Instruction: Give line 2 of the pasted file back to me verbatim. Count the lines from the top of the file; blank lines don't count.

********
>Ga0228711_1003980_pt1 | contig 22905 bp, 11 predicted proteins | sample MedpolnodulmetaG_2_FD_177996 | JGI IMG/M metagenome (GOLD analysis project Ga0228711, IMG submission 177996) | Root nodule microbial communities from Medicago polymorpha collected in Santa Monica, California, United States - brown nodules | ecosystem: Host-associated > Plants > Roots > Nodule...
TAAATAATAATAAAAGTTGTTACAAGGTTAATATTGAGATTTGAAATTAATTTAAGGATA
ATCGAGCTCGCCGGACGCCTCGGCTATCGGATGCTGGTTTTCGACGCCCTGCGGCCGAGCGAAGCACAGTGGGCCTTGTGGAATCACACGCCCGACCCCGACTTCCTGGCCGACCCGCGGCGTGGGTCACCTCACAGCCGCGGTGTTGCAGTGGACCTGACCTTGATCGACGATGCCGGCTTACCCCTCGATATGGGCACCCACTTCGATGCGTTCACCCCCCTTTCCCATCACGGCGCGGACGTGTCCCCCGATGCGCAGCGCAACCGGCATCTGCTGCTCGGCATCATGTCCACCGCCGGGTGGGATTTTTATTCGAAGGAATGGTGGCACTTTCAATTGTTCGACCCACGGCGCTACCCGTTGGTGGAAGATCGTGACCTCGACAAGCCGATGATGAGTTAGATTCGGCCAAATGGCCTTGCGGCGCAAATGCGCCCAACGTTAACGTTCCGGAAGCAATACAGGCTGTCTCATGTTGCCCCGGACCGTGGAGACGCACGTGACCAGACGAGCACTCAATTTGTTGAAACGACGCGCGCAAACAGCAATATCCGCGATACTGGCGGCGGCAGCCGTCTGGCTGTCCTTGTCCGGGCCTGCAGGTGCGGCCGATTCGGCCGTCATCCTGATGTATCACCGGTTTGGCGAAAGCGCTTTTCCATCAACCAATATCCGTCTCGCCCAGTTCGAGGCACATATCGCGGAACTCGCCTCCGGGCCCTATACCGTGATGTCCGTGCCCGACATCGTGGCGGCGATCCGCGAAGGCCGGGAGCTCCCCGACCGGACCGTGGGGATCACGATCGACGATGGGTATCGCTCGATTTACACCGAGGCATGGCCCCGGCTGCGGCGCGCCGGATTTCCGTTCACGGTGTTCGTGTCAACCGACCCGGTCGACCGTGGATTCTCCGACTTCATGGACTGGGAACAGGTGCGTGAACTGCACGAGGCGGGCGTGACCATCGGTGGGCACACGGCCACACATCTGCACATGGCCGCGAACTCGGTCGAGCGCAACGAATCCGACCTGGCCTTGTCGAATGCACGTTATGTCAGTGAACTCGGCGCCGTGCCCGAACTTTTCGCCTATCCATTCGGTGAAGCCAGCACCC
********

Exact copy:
TAAATAATAATAAAAGTTGTTACAAGGTTAATATTGAGATTTGAAATTAATTTAAGGATA